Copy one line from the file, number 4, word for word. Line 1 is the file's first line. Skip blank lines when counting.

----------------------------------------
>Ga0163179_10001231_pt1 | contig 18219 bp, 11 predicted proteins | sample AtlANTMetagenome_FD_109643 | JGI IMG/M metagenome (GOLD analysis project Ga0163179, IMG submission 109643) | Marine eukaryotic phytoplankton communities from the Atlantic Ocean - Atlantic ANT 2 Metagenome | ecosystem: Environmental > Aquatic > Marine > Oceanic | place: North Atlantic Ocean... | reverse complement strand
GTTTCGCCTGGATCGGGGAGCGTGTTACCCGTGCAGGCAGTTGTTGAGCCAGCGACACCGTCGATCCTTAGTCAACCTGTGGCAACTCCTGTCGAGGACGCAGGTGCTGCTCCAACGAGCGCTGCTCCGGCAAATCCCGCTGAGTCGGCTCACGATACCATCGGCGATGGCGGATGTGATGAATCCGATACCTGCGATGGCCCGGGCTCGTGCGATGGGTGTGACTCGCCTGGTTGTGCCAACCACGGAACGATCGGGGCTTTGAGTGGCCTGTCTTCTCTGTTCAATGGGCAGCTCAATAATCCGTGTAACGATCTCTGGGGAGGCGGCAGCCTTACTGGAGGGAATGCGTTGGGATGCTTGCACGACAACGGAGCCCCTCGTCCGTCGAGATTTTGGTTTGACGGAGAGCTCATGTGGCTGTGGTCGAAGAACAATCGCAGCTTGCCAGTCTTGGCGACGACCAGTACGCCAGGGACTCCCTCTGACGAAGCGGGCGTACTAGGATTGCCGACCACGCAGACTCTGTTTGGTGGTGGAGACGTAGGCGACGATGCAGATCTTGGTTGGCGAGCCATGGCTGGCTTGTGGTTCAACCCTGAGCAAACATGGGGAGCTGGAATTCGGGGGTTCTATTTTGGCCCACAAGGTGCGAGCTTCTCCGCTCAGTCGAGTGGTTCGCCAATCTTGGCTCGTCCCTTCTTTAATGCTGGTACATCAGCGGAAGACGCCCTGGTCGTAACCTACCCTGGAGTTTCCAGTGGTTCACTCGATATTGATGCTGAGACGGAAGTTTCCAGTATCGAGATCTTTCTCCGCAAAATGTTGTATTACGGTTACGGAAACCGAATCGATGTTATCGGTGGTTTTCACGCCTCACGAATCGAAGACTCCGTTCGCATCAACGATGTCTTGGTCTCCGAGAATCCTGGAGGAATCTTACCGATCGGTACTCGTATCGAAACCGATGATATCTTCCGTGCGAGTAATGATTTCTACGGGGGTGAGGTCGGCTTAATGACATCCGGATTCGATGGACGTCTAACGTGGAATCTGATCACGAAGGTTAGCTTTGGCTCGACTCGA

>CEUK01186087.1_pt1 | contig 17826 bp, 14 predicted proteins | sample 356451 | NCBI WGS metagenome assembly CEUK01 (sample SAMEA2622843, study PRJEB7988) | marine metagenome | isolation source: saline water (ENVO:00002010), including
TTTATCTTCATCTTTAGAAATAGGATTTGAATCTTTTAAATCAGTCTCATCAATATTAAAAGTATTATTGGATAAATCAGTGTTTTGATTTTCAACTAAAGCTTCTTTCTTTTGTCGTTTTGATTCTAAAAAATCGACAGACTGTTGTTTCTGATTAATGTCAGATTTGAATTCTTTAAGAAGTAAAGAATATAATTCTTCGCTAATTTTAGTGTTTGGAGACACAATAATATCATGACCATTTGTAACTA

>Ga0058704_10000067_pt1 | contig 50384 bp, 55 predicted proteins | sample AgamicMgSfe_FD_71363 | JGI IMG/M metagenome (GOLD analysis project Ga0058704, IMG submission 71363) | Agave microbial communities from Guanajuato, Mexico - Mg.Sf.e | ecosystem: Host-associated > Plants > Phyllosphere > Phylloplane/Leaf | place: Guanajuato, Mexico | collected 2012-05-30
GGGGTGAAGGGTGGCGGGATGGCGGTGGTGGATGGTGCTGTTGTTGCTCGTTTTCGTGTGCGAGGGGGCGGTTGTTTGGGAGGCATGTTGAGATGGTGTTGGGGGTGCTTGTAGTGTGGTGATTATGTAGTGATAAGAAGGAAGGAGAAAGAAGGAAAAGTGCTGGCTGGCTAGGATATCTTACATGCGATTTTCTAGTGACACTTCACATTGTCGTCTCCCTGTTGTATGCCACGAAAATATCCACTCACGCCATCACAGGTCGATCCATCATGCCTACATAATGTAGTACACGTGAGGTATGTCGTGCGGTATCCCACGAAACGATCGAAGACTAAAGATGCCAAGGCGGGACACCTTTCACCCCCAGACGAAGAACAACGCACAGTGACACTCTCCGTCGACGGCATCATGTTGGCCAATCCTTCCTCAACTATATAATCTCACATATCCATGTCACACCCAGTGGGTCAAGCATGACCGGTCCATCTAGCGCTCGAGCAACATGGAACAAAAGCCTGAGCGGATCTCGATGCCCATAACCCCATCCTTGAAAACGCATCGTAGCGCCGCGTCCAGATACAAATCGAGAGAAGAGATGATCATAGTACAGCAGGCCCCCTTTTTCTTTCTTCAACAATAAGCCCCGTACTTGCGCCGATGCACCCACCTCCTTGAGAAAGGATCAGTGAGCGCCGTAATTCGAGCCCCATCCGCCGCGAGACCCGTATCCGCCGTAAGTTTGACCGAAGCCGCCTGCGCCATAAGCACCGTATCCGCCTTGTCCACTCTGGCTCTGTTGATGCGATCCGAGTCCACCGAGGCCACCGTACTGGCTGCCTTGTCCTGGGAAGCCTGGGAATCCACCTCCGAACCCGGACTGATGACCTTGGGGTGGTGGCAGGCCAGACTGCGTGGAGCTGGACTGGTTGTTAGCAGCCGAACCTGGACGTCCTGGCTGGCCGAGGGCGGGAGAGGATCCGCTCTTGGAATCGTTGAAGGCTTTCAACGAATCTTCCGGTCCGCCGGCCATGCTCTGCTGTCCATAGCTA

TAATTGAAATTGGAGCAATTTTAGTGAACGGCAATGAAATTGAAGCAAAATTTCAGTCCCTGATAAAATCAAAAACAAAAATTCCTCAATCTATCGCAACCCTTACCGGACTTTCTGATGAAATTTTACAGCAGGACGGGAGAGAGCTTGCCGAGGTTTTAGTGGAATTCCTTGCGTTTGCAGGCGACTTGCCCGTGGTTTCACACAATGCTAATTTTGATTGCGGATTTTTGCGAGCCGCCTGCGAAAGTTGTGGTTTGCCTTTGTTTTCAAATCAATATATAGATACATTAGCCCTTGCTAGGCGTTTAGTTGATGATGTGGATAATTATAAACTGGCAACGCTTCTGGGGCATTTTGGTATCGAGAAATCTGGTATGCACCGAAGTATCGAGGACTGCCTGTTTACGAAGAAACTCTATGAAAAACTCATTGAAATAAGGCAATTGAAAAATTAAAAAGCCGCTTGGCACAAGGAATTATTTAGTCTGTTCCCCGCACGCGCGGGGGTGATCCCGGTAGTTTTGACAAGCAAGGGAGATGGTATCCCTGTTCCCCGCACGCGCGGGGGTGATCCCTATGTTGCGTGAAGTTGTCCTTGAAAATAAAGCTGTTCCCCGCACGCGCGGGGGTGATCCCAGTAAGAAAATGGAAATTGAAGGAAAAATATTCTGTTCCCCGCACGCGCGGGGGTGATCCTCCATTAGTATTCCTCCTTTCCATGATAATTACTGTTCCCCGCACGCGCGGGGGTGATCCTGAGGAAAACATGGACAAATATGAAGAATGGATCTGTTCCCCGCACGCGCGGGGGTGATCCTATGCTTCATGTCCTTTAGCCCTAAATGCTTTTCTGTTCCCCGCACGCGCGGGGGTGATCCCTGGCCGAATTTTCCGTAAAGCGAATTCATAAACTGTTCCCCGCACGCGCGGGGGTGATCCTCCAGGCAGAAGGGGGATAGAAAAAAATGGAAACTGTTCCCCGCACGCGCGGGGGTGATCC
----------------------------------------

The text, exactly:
TTTATCTTCATCTTTAGAAATAGGATTTGAATCTTTTAAATCAGTCTCATCAATATTAAAAGTATTATTGGATAAATCAGTGTTTTGATTTTCAACTAAAGCTTCTTTCTTTTGTCGTTTTGATTCTAAAAAATCGACAGACTGTTGTTTCTGATTAATGTCAGATTTGAATTCTTTAAGAAGTAAAGAATATAATTCTTCGCTAATTTTAGTGTTTGGAGACACAATAATATCATGACCATTTGTAACTA